By Kent Millard
March 25, 2022
For 18 years I served as the senior pastor at St Luke’s United Methodist Church in Indianapolis, Indiana, a 6,000 member congregation that includes conservative, centrist and progressive followers of Jesus. I wanted all of our members to know that God sent Jesus Christ into the world to demonstrate God’s amazing grace and unconditional love for us and to die on a cross and rise again for our redemption and the forgiveness of our sins regardless of where we are on the theological spectrum.
I have served as a delegate to four General Conferences and watched our denomination descend into uncharitable conflict. The rancor and anger at the 2019 special General Conference convinced me and many others that we needed to find a way to amicably separate from one another since we could no longer work together fruitfully in making disciples of Jesus Christ.
I worked with conservatives, centrists, and progressives on the Indianapolis Plan, an amicable proposal for separation that preceded the Protocol of Reconciliation and Grace through Separation. I then happily endorsed the Protocol as a better proposal for what me and my theologically diverse partners were attempting to accomplish with our Indianapolis Plan.
Like many United Methodists I had hoped the Protocol would be passed at the 2020 General Conference or the 2021 General Conference or the 2022 General Conference so we could bless each other as we went our separate ways. I am deeply disappointed that the Commission on General Conference has now postponed the decision about an organized amicable separation to 2024.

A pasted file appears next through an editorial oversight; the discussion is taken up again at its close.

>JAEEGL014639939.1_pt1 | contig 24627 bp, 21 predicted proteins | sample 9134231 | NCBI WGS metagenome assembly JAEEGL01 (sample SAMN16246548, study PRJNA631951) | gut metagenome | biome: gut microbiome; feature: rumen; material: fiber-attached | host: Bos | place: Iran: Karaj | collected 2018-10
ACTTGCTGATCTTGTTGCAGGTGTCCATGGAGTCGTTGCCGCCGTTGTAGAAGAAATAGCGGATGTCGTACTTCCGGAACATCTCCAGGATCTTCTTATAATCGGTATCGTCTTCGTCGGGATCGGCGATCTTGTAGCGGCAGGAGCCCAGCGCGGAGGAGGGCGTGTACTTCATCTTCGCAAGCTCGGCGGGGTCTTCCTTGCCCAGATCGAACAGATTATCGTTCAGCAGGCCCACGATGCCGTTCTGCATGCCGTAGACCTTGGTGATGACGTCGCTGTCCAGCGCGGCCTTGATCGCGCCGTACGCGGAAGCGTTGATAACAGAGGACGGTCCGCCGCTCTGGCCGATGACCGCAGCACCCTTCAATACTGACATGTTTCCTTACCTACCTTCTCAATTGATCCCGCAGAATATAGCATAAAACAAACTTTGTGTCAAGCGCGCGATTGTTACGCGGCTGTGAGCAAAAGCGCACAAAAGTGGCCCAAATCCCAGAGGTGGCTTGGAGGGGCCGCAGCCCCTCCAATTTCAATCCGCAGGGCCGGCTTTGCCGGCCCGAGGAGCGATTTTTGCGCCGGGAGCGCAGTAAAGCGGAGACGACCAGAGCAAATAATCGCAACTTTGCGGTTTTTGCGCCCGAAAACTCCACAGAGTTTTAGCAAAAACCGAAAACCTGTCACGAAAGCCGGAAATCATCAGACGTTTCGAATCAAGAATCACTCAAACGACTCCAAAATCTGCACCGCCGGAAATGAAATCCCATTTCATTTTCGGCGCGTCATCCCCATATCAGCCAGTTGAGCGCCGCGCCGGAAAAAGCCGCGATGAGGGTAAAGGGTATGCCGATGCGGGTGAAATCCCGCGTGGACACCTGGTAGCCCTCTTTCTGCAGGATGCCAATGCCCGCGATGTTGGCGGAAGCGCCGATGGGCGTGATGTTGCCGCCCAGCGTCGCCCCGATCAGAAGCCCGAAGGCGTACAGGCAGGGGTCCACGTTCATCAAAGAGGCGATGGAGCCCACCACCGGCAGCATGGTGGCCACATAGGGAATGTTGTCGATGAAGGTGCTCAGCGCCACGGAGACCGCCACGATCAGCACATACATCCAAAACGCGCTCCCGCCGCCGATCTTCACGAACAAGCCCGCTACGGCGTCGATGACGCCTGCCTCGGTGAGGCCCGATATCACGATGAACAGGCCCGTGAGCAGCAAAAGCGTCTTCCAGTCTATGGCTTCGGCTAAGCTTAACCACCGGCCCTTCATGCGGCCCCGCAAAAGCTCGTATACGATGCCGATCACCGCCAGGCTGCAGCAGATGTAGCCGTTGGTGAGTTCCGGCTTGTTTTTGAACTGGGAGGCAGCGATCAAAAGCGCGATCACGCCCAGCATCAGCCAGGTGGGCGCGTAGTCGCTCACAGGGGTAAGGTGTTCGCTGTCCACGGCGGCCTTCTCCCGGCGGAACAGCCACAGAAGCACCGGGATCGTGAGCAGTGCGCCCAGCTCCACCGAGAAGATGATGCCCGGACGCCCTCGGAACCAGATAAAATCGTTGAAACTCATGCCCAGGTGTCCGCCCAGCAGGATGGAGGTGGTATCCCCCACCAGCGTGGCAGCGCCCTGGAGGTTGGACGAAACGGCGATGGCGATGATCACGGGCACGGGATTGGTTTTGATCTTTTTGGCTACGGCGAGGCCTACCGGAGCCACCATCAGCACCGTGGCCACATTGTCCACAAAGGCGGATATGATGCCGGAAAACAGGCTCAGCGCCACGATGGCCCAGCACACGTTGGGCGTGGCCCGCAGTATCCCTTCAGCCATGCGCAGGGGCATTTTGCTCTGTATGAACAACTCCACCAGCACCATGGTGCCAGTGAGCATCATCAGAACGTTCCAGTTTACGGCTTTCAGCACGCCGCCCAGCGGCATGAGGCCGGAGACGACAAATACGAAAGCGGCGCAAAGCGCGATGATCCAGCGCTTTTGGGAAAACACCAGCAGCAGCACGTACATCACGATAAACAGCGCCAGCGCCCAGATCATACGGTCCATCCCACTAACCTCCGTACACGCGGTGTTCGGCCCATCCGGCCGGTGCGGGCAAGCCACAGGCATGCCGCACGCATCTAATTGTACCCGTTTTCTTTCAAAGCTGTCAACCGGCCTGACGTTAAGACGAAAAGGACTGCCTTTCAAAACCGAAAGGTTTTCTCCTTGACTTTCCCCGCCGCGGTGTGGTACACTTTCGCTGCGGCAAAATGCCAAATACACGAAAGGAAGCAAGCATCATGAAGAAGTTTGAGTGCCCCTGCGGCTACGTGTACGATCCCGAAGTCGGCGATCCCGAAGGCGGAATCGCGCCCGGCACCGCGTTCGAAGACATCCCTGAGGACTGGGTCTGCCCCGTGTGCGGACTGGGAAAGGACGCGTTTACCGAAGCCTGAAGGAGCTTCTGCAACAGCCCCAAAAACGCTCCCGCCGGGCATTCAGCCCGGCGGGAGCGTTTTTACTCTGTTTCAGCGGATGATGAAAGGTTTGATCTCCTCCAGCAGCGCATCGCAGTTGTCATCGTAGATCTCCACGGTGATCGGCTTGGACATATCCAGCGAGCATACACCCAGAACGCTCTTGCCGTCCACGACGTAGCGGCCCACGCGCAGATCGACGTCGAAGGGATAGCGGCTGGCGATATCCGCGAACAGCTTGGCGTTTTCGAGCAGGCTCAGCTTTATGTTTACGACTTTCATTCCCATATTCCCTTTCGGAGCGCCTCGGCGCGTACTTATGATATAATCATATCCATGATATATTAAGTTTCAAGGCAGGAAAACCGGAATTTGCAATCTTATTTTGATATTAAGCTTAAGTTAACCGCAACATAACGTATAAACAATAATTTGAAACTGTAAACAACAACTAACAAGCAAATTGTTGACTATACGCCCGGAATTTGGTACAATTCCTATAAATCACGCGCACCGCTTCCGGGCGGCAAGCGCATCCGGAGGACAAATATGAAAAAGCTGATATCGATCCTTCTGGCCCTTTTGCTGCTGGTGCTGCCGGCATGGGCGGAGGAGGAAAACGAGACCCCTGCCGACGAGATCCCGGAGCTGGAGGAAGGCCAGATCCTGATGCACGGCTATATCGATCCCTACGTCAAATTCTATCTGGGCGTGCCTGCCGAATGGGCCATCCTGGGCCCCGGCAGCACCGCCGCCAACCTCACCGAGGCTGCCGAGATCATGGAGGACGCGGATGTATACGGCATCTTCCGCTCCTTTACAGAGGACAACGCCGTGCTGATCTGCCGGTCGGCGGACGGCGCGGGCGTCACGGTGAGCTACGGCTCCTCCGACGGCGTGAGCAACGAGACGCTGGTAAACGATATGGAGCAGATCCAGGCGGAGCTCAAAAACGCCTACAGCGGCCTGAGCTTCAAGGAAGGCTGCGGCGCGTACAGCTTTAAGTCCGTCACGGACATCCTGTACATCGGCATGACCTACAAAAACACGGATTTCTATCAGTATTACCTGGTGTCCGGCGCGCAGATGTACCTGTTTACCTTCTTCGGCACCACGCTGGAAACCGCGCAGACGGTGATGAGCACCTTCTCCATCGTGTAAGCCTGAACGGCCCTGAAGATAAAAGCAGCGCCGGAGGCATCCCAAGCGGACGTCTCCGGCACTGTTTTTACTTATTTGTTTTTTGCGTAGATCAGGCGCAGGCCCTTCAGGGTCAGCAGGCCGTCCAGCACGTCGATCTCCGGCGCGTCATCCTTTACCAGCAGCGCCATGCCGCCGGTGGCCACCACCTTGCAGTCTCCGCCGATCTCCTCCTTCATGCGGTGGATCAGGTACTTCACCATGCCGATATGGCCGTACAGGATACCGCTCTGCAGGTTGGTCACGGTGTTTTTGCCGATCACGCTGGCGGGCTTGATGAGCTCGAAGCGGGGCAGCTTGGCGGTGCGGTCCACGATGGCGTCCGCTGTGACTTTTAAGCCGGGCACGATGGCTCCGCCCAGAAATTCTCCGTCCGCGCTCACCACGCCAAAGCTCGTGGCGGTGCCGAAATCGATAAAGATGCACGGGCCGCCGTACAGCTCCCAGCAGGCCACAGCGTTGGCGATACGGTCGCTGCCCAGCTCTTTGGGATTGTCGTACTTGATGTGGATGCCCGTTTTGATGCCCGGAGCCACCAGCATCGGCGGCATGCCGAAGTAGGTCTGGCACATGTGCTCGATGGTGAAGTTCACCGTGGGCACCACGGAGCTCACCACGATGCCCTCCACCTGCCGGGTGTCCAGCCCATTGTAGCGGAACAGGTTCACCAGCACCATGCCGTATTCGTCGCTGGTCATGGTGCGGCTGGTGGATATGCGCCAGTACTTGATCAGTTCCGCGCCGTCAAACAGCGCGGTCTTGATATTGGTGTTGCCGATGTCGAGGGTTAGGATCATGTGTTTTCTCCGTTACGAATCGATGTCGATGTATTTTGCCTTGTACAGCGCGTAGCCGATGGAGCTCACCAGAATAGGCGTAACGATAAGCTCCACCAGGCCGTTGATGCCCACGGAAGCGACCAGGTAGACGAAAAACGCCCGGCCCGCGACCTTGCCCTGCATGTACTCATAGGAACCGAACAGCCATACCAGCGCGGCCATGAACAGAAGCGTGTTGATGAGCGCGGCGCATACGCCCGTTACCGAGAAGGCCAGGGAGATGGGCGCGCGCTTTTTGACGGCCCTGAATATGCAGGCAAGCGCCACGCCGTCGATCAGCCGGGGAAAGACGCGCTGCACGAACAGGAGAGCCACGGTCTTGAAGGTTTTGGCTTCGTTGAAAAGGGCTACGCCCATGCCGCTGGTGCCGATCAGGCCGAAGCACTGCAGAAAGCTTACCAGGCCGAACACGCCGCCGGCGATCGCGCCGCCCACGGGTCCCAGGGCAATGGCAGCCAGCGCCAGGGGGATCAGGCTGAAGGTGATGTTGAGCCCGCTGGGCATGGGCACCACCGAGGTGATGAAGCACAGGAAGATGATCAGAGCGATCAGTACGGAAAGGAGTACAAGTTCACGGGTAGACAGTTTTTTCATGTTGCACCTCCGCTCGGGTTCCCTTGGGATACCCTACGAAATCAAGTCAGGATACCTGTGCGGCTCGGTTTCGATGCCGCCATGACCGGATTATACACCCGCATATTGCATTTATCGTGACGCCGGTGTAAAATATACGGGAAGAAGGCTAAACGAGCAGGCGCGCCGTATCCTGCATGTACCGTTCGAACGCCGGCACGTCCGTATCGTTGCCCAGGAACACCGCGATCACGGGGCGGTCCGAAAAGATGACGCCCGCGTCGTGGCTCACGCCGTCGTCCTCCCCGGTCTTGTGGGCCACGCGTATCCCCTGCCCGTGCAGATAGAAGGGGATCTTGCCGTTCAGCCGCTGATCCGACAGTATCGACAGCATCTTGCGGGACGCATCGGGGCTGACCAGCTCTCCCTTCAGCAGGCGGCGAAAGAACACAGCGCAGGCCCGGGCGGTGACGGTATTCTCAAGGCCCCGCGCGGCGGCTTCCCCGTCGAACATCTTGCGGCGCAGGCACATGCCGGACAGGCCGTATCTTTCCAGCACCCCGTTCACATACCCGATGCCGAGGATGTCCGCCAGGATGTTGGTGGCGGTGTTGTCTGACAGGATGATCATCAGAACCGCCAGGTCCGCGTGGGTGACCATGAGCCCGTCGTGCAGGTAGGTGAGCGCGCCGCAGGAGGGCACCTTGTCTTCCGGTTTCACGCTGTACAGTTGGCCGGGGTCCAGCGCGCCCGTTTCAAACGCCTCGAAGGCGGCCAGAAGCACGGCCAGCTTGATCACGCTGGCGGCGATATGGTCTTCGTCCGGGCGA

The African Methodist Episcopal Zion and the African Methodist Episcopal denominations both held successful, inclusive General Conferences in August 2021. They conducted virtual conferences with over 800 delegates in different locations around the world. Unfortunately, our United Methodist leaders chose not to take that obvious path.
I am a centrist, and I will remain in the UM Church, but I understand the frustration my conservative brothers and sisters have with this unnecessary delay of General Conference to 2024.
Now my prayer is that United Methodist bishops and annual conferences will practice Christian charity as they work through the process of allowing pastors and congregations to transfer to the newly formed Global Methodist Church. Amicable separation is still a possibility if United Methodist leaders choose a fair and grace filled path in each annual conference. This would be an excellent time for all of us to practice the fruit of the spirit with each other: “love, joy, peace, patience, kindness, generosity, faithfulness, gentleness, and self-control” (Galatians 5:22).
I currently serve as President at United Theological Seminary which will remain as a seminary of the UM Church. United currently has students from 37 different denominations. We will welcome students from any denomination (including the Global Methodist Church) that supports our mission to prepare “faithful and fruitful Christian leaders who make disciples of Jesus Christ.” Despite our differences, I pray we can all support that mission, and bless one another in Christian charity as we go our separate ways.
The Rev. Dr. Kent Millard is the President of United Theological Seminary in Dayton, Ohio.
East Ohio WCA is not affiliated with the East Ohio UNITED METHODIST CHURCH.
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